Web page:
Japji Sahib is a Sikh prayer composed by Guru Nanak (1469–1539). It is the first part of the Guru Granth Sahib. Guru Nanak words are found in 974 poetic hymns in the Guru Granth Sahib.
Page references are to Lahiri Mahasaya's commentary to the Japji as they appear in Hidden Wisdom (1986).
1. So many scriptures fail to describe Unthinkable Mind (Essence)
The inexplicable may be even wonderfully compared to this and that, to be repented later. [cf 191 ]
Many individual beings (jivas) enjoy the fruits of their actions on this earth. [cf 190]
The Self is not had by a show of flowery descriptions. He is Intelligence and the Sky. All the scriptures fail to describe Him. [cf 186-87]
Highest Happiness - it is the ultimate Self - can be had on a righteous and fit path. Do what is heart-righteous, then. [cf 185]
Stay with awareness of Oneness. [cf 179, 192]
Kala (Time) cannot swallow the realised one. [cf 181] ◇
2. You may or should analyse supreme faults in order to avoid them
The supreme Lord-Self, Bhagavan. [cf 183.]
[Avoid grasping at thistles if there is something better you can do. Stay on the positive side of life and with the positive sides of things as long as you can, without being ridden by bandits.]
The end of kriya practise is something inexplicable [cf 178]. [So do not get caught in flowery descriptions of it, then, he also says.]
Since the end cannot be explained, better refrain.
3. Far and wide the Deep Sea should be from the heart
Kindness starts the righteous fare far and wide. [cf 183]
Being righteous is above most religious convictions. [cf 191] ✪
One makes clothes clean by washing off the dirt. 
The ultimate Self cannot be determined by argument.  (7)
Self is the essence of everything. [cf 178]
The essence of everything is felt in the heart.
To know nothing [in contemplative states] is a fruit of yoga practice. There are other fruits too. %
Many scriptures fail to analyse the Deep Sea (Deep Mind) as Guru Rinpoche has done. The Deep Sea should be from the heart.
Yes, many scriptures fail to describe the Unthinkable well . . .
The Japji at the bottom of the Japji Commentary by Lahiri is a song by Guru Nanak (1469-1539), founder of Sikhism.
What Nanak writes differs considerably from Lahiri's commentary, also when Lahiri seems to render him. For example, Nanak says "Nanak, the devotees are always blissful," whereas kriya devotees are not just that, according to Lahiri, but are rather striving for bliss from time to time several times a day, and then holding on to it as much as can be.
As he is wont to do, Lahiri talks of kriya through books that seldom or never deal with kriya at all. He says much "in the light of kriya." That peculiarity needs to be pointed out.
Poetry may reach towards many insights that are difficult to verbalise without imagery, allusions, and the other tools of poetry. Be that as it may, here are more Lahiri thoughts as rendered and sorted:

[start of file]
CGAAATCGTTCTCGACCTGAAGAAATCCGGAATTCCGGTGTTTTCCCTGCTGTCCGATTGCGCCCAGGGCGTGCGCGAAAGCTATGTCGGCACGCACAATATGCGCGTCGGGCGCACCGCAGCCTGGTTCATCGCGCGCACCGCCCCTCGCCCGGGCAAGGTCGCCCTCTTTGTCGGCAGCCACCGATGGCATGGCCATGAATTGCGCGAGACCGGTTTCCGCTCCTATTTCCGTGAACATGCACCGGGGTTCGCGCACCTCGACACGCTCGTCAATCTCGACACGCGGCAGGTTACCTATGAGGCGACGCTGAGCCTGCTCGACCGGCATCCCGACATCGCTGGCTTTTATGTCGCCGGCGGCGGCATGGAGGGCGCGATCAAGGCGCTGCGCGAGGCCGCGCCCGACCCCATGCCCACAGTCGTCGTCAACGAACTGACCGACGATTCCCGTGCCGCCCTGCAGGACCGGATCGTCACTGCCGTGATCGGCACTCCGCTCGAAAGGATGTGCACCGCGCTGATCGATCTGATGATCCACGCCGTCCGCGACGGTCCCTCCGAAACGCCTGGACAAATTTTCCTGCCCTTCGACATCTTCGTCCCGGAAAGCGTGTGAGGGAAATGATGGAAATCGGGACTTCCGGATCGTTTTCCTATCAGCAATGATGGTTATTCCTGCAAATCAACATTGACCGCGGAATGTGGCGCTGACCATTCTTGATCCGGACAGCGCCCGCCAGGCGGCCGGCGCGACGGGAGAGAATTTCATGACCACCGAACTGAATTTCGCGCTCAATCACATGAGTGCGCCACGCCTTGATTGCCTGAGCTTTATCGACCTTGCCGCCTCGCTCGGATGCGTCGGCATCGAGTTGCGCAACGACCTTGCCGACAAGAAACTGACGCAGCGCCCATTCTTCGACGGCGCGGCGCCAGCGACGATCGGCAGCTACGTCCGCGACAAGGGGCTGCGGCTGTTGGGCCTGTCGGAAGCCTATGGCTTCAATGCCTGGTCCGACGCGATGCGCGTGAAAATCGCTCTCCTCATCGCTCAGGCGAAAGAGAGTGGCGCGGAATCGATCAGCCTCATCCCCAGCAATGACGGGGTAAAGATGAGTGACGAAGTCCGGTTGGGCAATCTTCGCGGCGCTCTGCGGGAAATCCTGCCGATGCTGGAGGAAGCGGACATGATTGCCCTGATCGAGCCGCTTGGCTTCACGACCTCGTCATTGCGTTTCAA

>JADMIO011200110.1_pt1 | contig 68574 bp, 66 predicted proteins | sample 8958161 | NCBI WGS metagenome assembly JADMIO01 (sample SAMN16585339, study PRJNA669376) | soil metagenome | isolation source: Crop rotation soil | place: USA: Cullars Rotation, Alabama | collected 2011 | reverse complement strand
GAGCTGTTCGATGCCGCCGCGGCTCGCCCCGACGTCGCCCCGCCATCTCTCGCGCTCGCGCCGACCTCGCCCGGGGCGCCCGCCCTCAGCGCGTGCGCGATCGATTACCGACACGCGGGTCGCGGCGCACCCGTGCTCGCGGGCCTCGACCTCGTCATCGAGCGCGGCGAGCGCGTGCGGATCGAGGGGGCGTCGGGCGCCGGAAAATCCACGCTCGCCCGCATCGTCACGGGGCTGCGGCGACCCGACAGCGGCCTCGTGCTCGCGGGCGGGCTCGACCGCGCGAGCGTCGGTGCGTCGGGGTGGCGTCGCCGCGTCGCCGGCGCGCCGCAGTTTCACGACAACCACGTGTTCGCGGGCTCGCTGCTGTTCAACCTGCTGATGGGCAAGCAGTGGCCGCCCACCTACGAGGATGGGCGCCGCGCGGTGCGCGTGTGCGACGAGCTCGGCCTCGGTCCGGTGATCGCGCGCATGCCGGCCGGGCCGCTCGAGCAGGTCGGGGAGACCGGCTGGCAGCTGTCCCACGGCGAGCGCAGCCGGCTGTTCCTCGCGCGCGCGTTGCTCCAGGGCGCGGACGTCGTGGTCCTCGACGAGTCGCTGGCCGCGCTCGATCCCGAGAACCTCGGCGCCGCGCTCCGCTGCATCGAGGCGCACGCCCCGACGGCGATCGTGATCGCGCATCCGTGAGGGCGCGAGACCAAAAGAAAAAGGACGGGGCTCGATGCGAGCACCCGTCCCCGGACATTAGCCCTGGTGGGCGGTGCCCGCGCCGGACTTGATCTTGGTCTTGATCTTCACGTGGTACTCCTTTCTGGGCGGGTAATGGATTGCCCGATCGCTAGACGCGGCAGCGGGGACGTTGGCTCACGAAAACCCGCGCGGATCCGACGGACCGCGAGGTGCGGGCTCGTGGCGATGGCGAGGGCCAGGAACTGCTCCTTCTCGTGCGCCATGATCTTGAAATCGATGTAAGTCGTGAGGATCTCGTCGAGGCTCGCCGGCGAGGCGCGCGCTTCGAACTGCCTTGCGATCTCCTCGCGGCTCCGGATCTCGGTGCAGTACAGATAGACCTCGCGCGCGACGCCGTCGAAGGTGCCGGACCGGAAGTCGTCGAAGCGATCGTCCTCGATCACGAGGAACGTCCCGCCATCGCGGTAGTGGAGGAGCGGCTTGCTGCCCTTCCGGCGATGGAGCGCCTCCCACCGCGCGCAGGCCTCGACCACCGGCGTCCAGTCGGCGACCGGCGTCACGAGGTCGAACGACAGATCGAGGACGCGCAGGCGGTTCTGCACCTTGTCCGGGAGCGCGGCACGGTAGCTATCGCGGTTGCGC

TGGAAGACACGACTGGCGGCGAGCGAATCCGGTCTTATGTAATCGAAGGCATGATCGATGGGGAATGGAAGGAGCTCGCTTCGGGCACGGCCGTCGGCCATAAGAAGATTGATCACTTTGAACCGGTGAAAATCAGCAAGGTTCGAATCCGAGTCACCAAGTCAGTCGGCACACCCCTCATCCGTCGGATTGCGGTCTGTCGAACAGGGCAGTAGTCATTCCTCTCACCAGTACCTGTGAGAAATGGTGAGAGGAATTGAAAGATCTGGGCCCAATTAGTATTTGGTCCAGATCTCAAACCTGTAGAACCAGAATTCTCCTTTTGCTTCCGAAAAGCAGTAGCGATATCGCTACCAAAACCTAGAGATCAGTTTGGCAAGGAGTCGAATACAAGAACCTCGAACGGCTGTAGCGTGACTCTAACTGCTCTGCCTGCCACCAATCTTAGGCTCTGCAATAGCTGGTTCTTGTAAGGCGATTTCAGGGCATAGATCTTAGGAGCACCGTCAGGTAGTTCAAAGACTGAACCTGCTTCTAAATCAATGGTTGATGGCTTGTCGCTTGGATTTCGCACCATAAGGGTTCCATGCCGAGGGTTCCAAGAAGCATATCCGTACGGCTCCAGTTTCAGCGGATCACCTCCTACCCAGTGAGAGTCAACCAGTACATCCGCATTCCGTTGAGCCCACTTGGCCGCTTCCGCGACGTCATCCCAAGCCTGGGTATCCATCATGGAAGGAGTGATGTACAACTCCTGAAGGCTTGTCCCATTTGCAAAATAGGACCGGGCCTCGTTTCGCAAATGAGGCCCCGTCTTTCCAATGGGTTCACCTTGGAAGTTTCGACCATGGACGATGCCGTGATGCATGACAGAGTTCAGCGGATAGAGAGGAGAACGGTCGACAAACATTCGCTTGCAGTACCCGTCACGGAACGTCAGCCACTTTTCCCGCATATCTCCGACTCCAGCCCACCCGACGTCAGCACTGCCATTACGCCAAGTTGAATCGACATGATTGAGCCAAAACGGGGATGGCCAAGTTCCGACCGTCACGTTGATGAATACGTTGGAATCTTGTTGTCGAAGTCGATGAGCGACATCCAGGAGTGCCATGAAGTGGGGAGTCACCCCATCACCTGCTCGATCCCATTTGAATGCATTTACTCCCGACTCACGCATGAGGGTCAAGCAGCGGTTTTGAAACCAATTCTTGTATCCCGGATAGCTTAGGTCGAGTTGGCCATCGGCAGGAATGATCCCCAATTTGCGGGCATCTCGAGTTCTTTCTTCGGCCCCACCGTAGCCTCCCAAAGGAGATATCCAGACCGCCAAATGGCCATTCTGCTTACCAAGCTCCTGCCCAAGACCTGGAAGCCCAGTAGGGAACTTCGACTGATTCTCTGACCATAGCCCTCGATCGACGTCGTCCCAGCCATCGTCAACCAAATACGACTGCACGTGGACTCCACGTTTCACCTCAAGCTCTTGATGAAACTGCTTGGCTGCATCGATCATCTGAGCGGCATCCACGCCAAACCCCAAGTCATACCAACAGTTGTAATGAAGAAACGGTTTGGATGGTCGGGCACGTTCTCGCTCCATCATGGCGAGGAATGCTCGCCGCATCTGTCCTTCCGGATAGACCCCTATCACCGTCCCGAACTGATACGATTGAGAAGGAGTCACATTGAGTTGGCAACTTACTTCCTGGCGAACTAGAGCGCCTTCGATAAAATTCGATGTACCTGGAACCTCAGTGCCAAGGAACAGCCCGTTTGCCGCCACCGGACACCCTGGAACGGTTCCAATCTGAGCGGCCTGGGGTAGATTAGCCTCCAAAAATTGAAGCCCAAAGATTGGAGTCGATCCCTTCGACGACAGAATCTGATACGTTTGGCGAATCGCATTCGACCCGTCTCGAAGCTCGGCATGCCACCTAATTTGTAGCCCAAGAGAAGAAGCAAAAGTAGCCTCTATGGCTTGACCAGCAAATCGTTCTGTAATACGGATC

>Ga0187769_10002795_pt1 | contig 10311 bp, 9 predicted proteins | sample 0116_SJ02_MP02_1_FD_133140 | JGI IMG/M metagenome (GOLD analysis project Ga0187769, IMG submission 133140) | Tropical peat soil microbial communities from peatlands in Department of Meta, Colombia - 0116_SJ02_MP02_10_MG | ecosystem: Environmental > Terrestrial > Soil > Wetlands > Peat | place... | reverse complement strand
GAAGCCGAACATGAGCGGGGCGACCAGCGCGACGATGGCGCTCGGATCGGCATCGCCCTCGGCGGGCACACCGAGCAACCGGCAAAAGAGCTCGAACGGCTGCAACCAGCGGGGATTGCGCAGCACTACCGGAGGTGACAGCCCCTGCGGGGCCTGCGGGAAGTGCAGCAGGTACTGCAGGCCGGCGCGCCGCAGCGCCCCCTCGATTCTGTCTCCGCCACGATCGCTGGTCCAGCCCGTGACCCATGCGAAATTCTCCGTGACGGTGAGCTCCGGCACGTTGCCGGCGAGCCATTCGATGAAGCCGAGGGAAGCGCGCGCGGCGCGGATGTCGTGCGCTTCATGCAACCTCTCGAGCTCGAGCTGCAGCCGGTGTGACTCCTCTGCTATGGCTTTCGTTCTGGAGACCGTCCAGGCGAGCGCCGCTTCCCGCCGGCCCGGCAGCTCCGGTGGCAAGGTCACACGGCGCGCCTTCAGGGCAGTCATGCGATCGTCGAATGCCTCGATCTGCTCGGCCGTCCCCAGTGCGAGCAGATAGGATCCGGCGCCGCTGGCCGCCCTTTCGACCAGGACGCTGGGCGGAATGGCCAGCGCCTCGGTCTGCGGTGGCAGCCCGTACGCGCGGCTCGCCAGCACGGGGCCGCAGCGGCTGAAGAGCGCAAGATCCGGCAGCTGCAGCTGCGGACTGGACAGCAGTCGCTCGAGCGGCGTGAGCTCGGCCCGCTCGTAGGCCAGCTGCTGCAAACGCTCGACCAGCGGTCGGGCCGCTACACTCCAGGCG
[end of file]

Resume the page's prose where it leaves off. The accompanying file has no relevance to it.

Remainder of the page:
The ultimate Self is Inexplicable. (Lahiri) ⚶ It is in vain to write and to say something about which is inexplicable . . . What else can be said? [Panchanon Bhattacharya, publisher] [179, 176]
1. Self is Ultimate Superintelligence at the speed of speedlessness
Kriya takes the person to Happiness, to the house of the Lord through inner Beauty. (181)
Nanak says, "He Himself is Himself - always Sarya (Truth), the ultimate Self." [188)
That Self is Truth and His manifestation is the Truth. (190)
Nanak says, "He is the best of all." [188)
There are countless qualities (gunas). (185)
The ultimate Self can expand to the extreme subtleties. (187)
He is Truth. ⚶ The Lord Himself is Brahma, the ultimate Self. ⚶ Brahma, the ultimate Self, lives in Superintelligence (Parabuddhi). (178, 180, 181)
One should bathe in Kutastha. (186] (2)
2. The highest attainment lies at the heart, where the Self can be lost and gained
The highest Happiness state . . . Tranquility (Sthiti) is there. (180, 188, 185] (4)
One has to imagine what a burden, or weight, rests on the atom of Brahma, or the ultimate Self. [183)
3. The realization of Self generates glories and mirth
Kindness is the root of Dharma, or righteousness. ⚶ Righteousness . . . starts from kindness. (184, 183)
The intellectual only knows how to describe in vain with flowery words. (186)
[In the ultimate Self, Brahma] there are many kinds of words and stories. (191)
By His Grace many mysterious things are seen. (188] (6)
The Mind connects the seeker with righteousness. ⚶ The mind [deep inside] is Brahma. (181, 183)
Truth (Satya), having created, observes His creation and is joyful. In Him are the solar systems and the entire universe. (191]
Kutastha [is] singing over Prakriti (Nature). (188] (7)
All the scriptures fail to describe Him. ⚶ The Lord of the universe knows Himself automatically. (187)
He is great who knows himself automatically by himself. (187)
There are many individual beings (Jivas) having a variety of qualities. (190)
To hold onto the ultimate Self is achieved in very many ways. (185)
Who can describe the glories of the ultimate Self, or Brahma? ⚶ If one tries to describe Him, one feels a headache. (186)
The deep-inside attainment is to perceive oneself deeply.
Fraser, George S., ed. Selections from the Sacred Writings of the Sikhs. Tercentenary paperback ed. Trs. Trilochan Singh et al. Himayatnagar, Hyderabad: Orient Longman and Unesco, 2000. ⍽▢⍽ The contents consists mainly of selections from the Sri Guru Granth Sahib, also called the Adi Granth.
Satyeswarananda, Swami, tr. The Commentaries' Series Vol. III: Hidden Wisdom. With Lahiri Mahasay's Commentaries. 2nd rev. ed. San Diego: The Sanskrit Classics, 1986.
Singh, Kirpal, tr. The Jap Ji: The Message of Guru Nanak. 3rd ed. Sanbornton, New Hampshire: Sant Bani Ashram, 1967. ⍽▢⍽ A literal translation of the original Punjabi text, with a quite long introduction and commentary.
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